Teen Body Dysmorphic Disorder Treatment
A psychological disorder in which a person believes they look deformed or extremely ugly (for instance, they believe they have a huge chin or badly scarred skin), when in reality, they look perfectly normal. Although all of us have some awareness and insecurities surrounding our own experiences, this misconception of appearance is so extreme that it causes a person to withdraw from people and social situations, convinced that no one can stand looking at them. Teen body dysmorphic disorder causes such unrest that it becomes extremely disruptive in teens trying to lead a normal life.
What It Looks Like
Although not every person with the disorder will exhibit all of these symptoms, most people will exhibit at least some:
- An obsession with the body or a certain body part, such as the face, nose, eyes, or hair
- Making repeated efforts to mask or hide the body part believed to be deformed
- Constant and excessive grooming and attempts to remedy the appearance
- Low self- esteem, shame, embarrassment
- Near obsession with talking about, avoiding, and/or hiding the body part believed to be deformed
- Exaggerated belief that others are staring at the body part believed to be deformed
- Avoidance of people and social situations
- Eating an extremely restricted diet in efforts to remedy physical appearance
- It’s also common for people with this disorder to experience symptoms of depression and anxiety
The cause of the disorder is not known but some contributing factors, consistently found to be related with the illness include: environmental factors, hereditary links, and brain chemical irregularity or imbalance.
This therapy can be extremely helpful in helping a person gain insight as to the “reality” which others see and which they’re failing to see. A therapist can also help gradually teach a person positive techniques to deal with feelings of inadequacy or disgust with themselves. As a person learns to address their feelings of self more positively, they can begin feeling relief from the constant nagging and overwhelming obsession with the specific body part.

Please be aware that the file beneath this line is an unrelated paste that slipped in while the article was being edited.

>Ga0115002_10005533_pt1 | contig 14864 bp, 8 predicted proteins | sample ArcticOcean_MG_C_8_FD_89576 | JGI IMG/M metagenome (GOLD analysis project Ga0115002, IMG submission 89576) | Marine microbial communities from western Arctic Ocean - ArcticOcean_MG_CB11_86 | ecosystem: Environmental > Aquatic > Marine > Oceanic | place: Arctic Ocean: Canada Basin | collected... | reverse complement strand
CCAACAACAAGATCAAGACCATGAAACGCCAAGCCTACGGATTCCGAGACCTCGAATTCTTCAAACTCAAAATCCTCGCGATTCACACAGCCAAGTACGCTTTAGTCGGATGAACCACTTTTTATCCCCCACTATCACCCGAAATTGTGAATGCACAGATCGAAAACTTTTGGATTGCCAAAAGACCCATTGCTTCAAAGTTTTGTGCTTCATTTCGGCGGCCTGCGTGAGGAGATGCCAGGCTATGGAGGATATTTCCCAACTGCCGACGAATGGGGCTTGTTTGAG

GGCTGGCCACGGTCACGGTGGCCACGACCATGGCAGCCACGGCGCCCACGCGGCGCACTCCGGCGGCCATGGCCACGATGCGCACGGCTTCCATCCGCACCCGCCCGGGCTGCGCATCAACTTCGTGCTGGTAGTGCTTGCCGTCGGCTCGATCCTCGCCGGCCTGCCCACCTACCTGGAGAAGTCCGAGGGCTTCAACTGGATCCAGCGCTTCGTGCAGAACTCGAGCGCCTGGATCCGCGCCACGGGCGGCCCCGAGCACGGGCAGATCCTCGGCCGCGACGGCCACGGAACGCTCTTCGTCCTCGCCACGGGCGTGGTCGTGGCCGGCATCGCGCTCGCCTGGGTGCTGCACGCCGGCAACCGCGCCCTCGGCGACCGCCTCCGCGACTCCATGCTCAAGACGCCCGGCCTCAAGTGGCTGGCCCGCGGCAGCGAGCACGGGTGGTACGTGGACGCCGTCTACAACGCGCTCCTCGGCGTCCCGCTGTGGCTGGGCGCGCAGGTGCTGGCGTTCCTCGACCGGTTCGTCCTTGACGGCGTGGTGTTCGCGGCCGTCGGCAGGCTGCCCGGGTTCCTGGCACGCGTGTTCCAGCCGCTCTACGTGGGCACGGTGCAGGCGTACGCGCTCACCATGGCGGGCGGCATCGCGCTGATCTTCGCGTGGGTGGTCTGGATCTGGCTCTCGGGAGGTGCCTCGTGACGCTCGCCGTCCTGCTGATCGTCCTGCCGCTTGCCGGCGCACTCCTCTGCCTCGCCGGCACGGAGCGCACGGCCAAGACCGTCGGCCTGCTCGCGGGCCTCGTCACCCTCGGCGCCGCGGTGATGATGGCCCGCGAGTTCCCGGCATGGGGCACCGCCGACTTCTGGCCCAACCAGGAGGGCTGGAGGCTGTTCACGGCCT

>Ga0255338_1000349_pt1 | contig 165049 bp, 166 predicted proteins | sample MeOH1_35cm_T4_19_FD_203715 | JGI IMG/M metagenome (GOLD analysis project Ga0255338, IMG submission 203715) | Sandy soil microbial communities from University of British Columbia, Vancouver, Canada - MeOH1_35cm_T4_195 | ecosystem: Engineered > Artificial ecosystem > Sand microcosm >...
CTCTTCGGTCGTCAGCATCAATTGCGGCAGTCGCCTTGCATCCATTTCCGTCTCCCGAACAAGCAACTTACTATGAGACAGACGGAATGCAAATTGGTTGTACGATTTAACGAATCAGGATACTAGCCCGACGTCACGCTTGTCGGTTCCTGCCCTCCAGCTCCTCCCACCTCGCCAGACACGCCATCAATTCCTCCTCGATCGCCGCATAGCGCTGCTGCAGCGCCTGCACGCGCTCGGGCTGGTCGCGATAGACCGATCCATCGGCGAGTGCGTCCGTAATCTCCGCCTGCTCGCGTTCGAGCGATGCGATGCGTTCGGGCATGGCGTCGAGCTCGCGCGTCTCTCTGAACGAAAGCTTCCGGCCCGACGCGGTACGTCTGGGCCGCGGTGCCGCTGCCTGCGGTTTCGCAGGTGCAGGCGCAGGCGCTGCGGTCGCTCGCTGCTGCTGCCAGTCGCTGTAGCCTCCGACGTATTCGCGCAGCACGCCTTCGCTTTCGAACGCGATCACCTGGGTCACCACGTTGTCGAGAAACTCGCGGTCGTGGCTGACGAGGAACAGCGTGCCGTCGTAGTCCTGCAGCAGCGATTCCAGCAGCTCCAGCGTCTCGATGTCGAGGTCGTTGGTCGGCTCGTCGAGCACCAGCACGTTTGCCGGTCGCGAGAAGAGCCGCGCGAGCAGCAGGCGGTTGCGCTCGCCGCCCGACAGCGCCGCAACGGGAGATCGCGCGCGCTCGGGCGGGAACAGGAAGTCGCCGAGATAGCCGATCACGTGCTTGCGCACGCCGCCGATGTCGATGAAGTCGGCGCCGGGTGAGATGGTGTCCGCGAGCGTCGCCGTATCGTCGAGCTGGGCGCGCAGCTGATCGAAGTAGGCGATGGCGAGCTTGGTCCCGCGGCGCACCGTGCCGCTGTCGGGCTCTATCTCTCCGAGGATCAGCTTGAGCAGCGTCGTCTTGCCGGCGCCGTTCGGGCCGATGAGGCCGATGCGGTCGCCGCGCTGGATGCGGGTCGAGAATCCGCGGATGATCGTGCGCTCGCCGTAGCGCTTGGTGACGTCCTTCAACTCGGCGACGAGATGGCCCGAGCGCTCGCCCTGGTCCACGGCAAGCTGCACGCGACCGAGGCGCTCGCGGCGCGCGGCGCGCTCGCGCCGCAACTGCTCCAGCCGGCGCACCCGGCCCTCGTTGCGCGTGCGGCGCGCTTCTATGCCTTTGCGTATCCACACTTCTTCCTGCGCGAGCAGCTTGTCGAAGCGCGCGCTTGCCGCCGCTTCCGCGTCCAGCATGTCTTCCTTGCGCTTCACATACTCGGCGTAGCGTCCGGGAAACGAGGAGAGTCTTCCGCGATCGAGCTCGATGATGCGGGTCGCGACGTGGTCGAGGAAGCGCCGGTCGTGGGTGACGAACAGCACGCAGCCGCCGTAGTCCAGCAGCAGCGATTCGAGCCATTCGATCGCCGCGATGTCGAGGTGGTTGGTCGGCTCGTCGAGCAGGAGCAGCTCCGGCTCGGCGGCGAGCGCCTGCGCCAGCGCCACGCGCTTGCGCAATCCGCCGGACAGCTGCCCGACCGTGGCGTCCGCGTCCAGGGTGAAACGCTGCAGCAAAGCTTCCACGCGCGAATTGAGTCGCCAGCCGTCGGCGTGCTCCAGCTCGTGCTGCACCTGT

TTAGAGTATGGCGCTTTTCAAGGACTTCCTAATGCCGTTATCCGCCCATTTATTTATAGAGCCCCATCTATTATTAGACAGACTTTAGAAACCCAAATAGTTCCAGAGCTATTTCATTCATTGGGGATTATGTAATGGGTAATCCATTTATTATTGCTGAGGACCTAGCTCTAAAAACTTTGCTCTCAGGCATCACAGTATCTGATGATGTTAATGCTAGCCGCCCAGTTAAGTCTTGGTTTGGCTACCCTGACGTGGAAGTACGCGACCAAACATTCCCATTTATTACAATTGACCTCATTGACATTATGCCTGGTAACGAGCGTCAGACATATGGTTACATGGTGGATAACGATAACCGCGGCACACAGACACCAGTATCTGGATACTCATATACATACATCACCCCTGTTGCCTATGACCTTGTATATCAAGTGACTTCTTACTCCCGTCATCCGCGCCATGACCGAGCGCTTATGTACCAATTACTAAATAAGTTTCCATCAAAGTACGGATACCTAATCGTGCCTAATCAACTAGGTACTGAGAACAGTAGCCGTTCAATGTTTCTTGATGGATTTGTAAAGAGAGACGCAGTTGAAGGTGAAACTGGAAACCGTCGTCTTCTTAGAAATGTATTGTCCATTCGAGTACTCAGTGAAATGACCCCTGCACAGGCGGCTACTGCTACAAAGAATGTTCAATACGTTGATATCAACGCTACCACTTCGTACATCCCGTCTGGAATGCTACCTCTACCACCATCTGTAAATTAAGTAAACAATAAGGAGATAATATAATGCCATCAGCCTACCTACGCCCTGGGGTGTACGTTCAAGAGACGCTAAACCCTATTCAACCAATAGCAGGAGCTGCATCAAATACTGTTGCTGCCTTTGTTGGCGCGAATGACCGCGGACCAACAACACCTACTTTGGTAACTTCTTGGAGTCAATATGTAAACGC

Often medication is shown to have positive results treating a person with the teen body dysmporphic disorder or body image issues, by providing relief from the anxiety related with their misconception of self. The medication can also help treat the symptoms of depression, which are common in people with the disorder. Many times medication can be a great starting point from which a person can gain enough relief to then begin making positive, healthy steps toward recovery, with the help of a therapist.
Is cosmetic surgery an option?
The problem with cosmetic surgery is that often, a person doesn’t get the relief they expect from the procedure. Because the obsession and dislike of the certain body part is not based in reality, a procedure will not necessarily alter their misconception of themselves any more than will another person arguing that they look fine. Because of this, we suggest treating the mental aspects of the illness, rather than the physical.